JAMIE McIntyre’s 21st Century Australia Party may not even make it onto the ballot paper if a fresh election date is announced within the next month.
The party was notified by the Australian Electoral Commission (AEC) its application had been approved on Monday.
An AEC spokesman said it was now open for public submissions for 30 days before being finalised. Whether submissions are received or not affects the length of the finalisation process.
The problem for Mr McIntyre, who’s contesting the seat of New England, is if Prime Minister Kevin Rudd announces a new election date within that one-month period, all unfinalised applications are frozen until after the election.
Mr McIntyre is furious the process could deny his party an opportunity to make its mark on the Australian political scene and effectively delay its policy goals for another three years.
He would still be able to run as an independent – as would the other 21st Century candidates that have already been announced – but they would be unable to run under the party banner.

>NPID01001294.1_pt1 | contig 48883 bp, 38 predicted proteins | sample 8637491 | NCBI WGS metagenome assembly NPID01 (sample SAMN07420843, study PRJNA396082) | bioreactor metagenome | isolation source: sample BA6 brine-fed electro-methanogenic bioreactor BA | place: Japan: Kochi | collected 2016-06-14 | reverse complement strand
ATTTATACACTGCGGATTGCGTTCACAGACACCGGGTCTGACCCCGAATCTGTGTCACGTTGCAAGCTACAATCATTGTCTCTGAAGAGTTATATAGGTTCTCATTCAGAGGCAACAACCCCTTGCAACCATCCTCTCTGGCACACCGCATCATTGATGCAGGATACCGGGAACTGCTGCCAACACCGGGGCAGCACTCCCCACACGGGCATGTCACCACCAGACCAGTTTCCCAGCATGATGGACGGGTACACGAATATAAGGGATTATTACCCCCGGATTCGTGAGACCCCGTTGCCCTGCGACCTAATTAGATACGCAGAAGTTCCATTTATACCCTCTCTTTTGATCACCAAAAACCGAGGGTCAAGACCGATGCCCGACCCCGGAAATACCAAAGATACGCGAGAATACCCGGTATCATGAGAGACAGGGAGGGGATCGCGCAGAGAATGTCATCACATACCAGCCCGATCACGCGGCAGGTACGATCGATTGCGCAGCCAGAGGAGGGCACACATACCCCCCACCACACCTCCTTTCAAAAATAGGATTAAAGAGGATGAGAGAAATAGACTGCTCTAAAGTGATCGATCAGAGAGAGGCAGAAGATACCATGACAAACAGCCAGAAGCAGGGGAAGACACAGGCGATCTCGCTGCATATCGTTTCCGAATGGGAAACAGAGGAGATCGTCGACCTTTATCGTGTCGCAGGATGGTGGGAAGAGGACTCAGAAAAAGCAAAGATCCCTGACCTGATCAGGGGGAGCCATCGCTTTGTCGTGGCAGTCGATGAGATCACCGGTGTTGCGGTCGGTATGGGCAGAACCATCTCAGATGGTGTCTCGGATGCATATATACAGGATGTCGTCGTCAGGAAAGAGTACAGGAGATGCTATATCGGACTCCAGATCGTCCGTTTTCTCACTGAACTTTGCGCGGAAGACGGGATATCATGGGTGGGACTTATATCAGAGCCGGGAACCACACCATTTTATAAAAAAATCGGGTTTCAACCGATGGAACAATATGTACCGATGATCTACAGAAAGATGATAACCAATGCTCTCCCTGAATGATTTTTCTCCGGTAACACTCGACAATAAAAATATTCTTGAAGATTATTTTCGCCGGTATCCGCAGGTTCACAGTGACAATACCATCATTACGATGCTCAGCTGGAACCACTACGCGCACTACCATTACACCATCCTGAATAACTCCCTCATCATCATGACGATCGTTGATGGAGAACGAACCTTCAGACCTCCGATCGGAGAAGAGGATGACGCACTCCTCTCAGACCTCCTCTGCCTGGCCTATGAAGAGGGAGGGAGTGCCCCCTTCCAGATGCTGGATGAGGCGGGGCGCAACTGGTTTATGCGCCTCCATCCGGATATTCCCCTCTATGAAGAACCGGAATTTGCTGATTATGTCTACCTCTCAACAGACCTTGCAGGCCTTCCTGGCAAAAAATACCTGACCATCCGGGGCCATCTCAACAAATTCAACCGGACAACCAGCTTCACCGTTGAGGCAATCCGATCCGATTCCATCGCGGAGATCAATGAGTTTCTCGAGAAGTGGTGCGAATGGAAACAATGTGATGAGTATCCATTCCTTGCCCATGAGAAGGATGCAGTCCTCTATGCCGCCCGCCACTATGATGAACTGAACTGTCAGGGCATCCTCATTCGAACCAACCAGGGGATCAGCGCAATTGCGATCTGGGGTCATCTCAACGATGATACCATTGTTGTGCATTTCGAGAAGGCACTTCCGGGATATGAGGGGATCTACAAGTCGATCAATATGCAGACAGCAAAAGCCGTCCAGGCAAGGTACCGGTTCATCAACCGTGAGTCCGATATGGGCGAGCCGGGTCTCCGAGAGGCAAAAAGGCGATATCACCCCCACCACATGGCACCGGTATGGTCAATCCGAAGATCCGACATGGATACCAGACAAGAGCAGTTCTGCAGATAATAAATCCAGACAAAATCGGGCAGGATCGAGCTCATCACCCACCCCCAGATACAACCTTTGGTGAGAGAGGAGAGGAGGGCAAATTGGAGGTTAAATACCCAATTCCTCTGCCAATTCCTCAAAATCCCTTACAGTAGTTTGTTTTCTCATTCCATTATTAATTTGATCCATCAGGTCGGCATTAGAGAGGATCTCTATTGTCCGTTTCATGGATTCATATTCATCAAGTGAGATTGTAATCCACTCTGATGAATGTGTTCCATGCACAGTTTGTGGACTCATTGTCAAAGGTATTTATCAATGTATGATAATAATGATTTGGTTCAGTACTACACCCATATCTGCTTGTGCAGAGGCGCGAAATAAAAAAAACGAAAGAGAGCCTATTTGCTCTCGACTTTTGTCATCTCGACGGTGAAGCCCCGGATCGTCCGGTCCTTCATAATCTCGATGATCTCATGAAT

Mr McIntyre told The Leader he would still contest the seat as an independent but he believes it would affect his chances of success.
“It’s outrageous,” he said.
“We’ve put a lot of effort in to get to this point ... and we certainly won’t go quietly, we’ll be stirring up protests.”
Mr McIntyre has spoken of his frustration with the delays in the registration of his party, telling The Leader on Monday that it had taken several months and three re-submissions before reaching the point of approval.
He’s angry those delays could now leave his party in the political wilderness.
“It’s either AEC incompetence or there’s an agenda there,” he said.
Mr McIntyre had thought in its first election, the party’s best chance of success was in the senate, but he said without a party banner, candidates would have little chance.